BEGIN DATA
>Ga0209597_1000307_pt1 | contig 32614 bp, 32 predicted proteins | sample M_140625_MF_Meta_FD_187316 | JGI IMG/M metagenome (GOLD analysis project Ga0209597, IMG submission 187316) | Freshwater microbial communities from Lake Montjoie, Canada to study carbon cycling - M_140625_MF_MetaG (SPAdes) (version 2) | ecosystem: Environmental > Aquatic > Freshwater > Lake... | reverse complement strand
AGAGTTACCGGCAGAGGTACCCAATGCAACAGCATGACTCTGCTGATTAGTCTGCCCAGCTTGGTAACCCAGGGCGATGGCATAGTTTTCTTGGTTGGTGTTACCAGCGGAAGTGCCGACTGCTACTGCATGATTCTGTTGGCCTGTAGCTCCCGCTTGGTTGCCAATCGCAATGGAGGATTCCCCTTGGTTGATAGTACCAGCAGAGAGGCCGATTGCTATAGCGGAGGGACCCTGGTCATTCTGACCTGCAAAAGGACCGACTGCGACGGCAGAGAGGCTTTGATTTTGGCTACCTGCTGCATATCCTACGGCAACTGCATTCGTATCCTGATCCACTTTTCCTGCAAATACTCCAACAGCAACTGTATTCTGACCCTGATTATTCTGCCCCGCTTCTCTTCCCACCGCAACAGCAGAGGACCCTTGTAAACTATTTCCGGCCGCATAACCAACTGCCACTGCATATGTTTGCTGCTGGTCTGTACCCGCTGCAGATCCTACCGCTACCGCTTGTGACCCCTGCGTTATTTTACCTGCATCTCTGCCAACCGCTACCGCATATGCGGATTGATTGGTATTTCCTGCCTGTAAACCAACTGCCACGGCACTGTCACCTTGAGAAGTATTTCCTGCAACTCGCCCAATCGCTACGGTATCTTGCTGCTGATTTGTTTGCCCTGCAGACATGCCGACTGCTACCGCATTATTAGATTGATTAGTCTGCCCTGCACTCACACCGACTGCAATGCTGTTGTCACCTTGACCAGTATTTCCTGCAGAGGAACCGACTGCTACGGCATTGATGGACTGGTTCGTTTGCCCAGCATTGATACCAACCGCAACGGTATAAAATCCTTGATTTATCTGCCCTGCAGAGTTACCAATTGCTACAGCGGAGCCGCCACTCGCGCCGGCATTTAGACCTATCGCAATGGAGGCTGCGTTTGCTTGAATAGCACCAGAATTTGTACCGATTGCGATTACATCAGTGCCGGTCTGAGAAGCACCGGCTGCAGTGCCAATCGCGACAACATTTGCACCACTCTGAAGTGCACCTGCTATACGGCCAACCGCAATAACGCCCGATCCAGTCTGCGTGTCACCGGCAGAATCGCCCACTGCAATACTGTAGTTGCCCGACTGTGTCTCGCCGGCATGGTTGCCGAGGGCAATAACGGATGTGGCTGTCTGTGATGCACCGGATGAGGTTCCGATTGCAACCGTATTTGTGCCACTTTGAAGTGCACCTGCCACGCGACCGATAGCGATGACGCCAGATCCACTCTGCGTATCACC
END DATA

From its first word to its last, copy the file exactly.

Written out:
>Ga0209597_1000307_pt1 | contig 32614 bp, 32 predicted proteins | sample M_140625_MF_Meta_FD_187316 | JGI IMG/M metagenome (GOLD analysis project Ga0209597, IMG submission 187316) | Freshwater microbial communities from Lake Montjoie, Canada to study carbon cycling - M_140625_MF_MetaG (SPAdes) (version 2) | ecosystem: Environmental > Aquatic > Freshwater > Lake... | reverse complement strand
AGAGTTACCGGCAGAGGTACCCAATGCAACAGCATGACTCTGCTGATTAGTCTGCCCAGCTTGGTAACCCAGGGCGATGGCATAGTTTTCTTGGTTGGTGTTACCAGCGGAAGTGCCGACTGCTACTGCATGATTCTGTTGGCCTGTAGCTCCCGCTTGGTTGCCAATCGCAATGGAGGATTCCCCTTGGTTGATAGTACCAGCAGAGAGGCCGATTGCTATAGCGGAGGGACCCTGGTCATTCTGACCTGCAAAAGGACCGACTGCGACGGCAGAGAGGCTTTGATTTTGGCTACCTGCTGCATATCCTACGGCAACTGCATTCGTATCCTGATCCACTTTTCCTGCAAATACTCCAACAGCAACTGTATTCTGACCCTGATTATTCTGCCCCGCTTCTCTTCCCACCGCAACAGCAGAGGACCCTTGTAAACTATTTCCGGCCGCATAACCAACTGCCACTGCATATGTTTGCTGCTGGTCTGTACCCGCTGCAGATCCTACCGCTACCGCTTGTGACCCCTGCGTTATTTTACCTGCATCTCTGCCAACCGCTACCGCATATGCGGATTGATTGGTATTTCCTGCCTGTAAACCAACTGCCACGGCACTGTCACCTTGAGAAGTATTTCCTGCAACTCGCCCAATCGCTACGGTATCTTGCTGCTGATTTGTTTGCCCTGCAGACATGCCGACTGCTACCGCATTATTAGATTGATTAGTCTGCCCTGCACTCACACCGACTGCAATGCTGTTGTCACCTTGACCAGTATTTCCTGCAGAGGAACCGACTGCTACGGCATTGATGGACTGGTTCGTTTGCCCAGCATTGATACCAACCGCAACGGTATAAAATCCTTGATTTATCTGCCCTGCAGAGTTACCAATTGCTACAGCGGAGCCGCCACTCGCGCCGGCATTTAGACCTATCGCAATGGAGGCTGCGTTTGCTTGAATAGCACCAGAATTTGTACCGATTGCGATTACATCAGTGCCGGTCTGAGAAGCACCGGCTGCAGTGCCAATCGCGACAACATTTGCACCACTCTGAAGTGCACCTGCTATACGGCCAACCGCAATAACGCCCGATCCAGTCTGCGTGTCACCGGCAGAATCGCCCACTGCAATACTGTAGTTGCCCGACTGTGTCTCGCCGGCATGGTTGCCGAGGGCAATAACGGATGTGGCTGTCTGTGATGCACCGGATGAGGTTCCGATTGCAACCGTATTTGTGCCACTTTGAAGTGCACCTGCCACGCGACCGATAGCGATGACGCCAGATCCACTCTGCGTATCACC